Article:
Well, we know that if the inflation rate exceeds (usually) the 3% mark, Central Banks get nervous and typically respond by tightening monetary policy.
Well, what about 11,200,00%?
Zimbabwe's inflation rate has soared in the past three months and is now at 11.2 million percent, the highest in the world, according to the country's Central Statistical Office.Think of possible solutions. Remember that you need to consider the particulars: we're talking of Zimbabwe, an African nation, that has been in the news very often lately...
We also learn from the article that price controls don't seem to work:
Official figures dated Monday show inflation has surged from the rate of 2.2 million percent recorded in May, despite the government's price controls.Replacing the Central Bank with another monetary authority that would strictly control the money supply had been proposed by U.S. economist Steve Hanke:
Hanke says that in order to halt its hyperinflationary spiral, Zimbabwe must replace the Reserve Bank with a new monetary regime imposing discipline on money supplyA discussion of solutions can be found at the Marginal Revolution blog here.
Some of the costs of hyperinflation are mentioned in this Guardian June 07 article when inflation was only 4,500%:
Hyperinflation is spreading poverty, as even basic goods become unaffordable. Supermarket trollies lie idle as few can afford to buy more than a handful of goods. Government regulations only permit the withdrawals from banks of Z$1.5m a day, which is not enough to buy a week's worth of groceries.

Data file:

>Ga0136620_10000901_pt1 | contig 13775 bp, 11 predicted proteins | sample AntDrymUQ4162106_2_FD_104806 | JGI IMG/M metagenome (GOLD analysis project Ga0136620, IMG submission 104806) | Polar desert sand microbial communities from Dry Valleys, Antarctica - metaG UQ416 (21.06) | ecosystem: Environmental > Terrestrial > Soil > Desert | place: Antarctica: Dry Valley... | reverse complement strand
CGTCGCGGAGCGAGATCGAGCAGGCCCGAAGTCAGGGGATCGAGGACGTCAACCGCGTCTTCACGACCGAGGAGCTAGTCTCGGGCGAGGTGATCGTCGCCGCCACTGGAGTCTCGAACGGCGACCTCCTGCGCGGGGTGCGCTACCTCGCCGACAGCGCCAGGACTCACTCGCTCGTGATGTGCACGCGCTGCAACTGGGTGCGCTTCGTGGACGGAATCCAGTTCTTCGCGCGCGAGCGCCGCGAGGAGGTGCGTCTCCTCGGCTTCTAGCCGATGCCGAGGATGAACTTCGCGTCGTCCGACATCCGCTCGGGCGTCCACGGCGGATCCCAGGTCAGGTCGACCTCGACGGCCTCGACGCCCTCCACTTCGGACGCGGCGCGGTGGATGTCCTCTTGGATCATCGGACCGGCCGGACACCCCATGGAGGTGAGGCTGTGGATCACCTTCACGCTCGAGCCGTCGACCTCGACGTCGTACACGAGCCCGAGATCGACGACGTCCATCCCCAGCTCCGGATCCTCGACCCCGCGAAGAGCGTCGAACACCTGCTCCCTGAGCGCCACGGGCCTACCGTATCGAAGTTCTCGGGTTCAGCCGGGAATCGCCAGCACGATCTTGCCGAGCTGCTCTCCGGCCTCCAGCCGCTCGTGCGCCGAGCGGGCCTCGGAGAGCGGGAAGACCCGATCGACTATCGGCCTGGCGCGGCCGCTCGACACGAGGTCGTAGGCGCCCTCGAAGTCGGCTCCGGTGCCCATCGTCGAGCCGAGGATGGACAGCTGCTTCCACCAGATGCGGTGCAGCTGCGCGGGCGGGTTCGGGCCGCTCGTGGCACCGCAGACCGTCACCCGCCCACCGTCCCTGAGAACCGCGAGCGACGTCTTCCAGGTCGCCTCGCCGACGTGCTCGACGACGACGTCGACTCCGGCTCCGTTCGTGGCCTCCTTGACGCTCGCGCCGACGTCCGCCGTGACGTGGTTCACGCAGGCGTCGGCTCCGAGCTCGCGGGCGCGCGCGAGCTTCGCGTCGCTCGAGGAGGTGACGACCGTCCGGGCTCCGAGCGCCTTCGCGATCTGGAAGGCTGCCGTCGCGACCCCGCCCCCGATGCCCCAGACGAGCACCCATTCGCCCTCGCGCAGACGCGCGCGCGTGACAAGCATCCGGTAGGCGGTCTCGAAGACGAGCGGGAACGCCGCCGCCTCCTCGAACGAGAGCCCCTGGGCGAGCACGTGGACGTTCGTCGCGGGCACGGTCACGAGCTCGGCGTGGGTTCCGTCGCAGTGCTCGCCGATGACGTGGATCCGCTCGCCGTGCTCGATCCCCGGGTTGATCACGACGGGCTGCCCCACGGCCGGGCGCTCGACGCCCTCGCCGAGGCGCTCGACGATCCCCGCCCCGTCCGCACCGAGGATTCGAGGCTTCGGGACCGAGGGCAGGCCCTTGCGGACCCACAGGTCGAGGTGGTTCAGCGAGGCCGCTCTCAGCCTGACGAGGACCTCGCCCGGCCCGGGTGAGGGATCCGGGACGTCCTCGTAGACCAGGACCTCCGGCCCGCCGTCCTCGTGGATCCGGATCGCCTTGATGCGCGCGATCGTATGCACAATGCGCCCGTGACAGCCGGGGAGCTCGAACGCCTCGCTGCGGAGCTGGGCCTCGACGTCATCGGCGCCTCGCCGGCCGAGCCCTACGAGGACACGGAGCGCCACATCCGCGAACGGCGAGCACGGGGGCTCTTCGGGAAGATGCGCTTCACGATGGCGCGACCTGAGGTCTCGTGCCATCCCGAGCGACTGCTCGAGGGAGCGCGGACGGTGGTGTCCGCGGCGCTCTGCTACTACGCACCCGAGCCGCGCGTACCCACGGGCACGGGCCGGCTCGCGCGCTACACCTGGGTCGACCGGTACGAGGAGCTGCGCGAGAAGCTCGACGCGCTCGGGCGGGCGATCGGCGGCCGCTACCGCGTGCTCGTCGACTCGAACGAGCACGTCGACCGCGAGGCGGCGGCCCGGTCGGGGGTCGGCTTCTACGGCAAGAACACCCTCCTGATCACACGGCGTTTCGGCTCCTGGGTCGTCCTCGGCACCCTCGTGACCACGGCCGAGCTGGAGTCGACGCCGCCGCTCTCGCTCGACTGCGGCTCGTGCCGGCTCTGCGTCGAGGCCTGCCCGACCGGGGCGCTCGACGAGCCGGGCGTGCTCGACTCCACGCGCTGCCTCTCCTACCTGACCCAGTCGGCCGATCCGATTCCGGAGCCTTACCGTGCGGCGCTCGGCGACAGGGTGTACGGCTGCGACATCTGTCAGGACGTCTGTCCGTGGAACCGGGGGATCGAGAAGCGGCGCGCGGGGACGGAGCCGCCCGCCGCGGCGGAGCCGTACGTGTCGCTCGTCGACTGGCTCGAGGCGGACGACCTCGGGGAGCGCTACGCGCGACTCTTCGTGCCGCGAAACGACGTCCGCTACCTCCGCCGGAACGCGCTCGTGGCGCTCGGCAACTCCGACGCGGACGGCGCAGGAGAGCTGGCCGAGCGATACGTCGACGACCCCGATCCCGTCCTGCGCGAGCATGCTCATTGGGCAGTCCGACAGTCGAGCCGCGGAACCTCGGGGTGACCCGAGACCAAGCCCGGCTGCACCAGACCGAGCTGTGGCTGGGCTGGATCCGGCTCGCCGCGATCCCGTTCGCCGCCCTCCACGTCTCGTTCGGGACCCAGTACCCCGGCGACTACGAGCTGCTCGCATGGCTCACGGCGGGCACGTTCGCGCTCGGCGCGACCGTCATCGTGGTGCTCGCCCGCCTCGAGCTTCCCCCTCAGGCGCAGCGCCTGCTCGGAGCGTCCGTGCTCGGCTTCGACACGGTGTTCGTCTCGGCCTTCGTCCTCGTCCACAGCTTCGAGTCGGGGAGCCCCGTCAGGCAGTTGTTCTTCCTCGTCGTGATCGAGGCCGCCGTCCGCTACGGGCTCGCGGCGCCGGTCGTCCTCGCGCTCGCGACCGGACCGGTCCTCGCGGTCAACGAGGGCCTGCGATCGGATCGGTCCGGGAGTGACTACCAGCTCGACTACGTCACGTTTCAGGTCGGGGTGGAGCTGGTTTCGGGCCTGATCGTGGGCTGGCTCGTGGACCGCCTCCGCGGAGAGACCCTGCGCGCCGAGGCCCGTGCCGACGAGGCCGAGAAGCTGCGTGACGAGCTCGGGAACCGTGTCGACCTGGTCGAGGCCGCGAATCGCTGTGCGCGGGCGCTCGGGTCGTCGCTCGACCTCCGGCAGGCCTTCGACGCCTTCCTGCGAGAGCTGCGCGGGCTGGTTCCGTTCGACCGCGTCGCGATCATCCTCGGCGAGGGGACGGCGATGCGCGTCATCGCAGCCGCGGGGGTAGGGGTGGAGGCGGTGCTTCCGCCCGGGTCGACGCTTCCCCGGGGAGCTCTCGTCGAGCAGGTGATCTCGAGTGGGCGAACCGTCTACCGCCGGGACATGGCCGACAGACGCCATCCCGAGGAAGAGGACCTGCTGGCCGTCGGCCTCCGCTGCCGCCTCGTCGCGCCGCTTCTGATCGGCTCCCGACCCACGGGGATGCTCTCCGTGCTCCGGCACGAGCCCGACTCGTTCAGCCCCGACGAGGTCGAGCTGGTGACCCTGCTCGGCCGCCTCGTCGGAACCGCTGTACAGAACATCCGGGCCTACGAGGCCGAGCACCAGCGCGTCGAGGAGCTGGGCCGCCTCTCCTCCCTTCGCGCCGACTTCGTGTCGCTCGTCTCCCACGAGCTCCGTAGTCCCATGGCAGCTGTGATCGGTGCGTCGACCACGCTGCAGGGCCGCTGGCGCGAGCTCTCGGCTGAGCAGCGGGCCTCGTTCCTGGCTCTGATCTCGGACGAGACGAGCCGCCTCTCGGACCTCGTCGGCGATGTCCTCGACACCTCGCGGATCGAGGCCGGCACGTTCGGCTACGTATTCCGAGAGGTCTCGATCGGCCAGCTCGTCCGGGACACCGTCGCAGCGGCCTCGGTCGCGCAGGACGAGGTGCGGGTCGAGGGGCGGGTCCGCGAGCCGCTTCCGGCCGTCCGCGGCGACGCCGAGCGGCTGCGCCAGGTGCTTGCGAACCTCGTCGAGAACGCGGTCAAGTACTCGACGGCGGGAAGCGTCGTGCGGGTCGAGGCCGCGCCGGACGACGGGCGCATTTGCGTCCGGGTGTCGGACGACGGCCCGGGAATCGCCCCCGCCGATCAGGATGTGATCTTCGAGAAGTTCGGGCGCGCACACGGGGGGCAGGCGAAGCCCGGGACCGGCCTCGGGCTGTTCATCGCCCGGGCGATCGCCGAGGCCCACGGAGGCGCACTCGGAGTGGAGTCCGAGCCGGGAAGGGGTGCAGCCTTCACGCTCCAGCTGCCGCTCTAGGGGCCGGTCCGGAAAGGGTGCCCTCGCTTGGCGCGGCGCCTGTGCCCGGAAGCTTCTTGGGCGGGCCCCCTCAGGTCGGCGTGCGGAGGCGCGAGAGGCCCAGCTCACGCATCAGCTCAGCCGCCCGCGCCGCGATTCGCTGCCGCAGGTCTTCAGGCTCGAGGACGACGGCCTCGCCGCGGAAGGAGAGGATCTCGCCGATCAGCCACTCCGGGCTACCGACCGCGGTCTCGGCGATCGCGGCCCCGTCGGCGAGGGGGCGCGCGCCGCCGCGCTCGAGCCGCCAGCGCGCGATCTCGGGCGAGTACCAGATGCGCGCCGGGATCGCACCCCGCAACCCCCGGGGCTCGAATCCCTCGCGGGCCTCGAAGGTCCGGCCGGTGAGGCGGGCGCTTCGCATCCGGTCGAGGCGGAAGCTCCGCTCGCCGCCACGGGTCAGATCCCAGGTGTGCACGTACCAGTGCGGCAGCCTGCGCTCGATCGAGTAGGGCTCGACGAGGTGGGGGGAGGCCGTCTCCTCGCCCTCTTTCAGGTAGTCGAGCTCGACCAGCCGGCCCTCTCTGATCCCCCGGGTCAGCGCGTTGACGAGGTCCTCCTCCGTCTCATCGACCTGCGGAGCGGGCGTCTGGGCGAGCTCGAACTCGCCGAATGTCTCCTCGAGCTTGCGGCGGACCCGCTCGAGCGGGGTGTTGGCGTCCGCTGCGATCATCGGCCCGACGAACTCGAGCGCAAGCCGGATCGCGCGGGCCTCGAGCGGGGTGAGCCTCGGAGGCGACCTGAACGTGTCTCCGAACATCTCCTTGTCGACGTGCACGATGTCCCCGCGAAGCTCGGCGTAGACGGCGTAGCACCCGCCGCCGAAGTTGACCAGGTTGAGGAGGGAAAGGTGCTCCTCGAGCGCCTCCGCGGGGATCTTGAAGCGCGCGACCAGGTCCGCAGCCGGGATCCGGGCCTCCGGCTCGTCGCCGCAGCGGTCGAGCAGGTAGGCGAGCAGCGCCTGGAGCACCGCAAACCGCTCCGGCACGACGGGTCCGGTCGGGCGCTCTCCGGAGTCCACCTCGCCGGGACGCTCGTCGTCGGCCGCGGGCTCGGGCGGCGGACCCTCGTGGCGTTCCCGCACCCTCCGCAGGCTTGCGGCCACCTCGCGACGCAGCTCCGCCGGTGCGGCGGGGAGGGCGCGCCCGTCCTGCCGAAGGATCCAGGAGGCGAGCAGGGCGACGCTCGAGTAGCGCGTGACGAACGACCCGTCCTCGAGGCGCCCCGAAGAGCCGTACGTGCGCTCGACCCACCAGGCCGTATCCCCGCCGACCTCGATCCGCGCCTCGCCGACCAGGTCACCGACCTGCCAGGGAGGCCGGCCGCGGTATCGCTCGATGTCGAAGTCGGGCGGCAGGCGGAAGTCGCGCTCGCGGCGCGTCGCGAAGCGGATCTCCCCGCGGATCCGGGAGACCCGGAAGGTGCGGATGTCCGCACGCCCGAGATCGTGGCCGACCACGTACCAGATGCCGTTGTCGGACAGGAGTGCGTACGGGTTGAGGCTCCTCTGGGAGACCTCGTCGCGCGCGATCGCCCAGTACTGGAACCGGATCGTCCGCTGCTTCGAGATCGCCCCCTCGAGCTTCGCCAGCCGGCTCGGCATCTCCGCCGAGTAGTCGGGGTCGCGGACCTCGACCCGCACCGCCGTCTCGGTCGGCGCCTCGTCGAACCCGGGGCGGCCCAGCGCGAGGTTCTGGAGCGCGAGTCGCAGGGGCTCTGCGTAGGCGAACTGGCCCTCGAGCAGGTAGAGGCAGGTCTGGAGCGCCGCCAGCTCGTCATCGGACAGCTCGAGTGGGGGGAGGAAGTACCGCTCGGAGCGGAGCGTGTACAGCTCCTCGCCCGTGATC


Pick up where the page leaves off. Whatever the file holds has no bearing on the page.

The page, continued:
Golfers pay for drinks before they set off on their round, because the price will have gone up by the time they have finished the 18th hole. One Zimbabwean was recently told by a pension company that it would no longer send him statements as his fund was worth less than the price of a stamp.
"I can barely cope with inflation in the thousands, but millions? We will die," said Iddah Mandaza, a Harare factory worker, who added that some workers were now saving on transport costs by "going to their jobs on Monday and sleeping at the workplace until Friday. They all share their meals. That's what they do to get by."
Many Zimbabweans are resorting to bartering. "I traded some soap for two buckets of maize meal [Zimbabwe's staple food]. It was far much better than trying to buy it in the shops," said worker Richard Mukondo. "People in the rural areas are even worse off. You can see they are hungry and their clothes are in tatters. They trade in whatever they can produce: tomatoes, onions, chickens and eggs."
How bad then can a mere 4.4% be? Well, this is the latest figure for Greece and, trust me, it is pretty bad. Remember the particulars!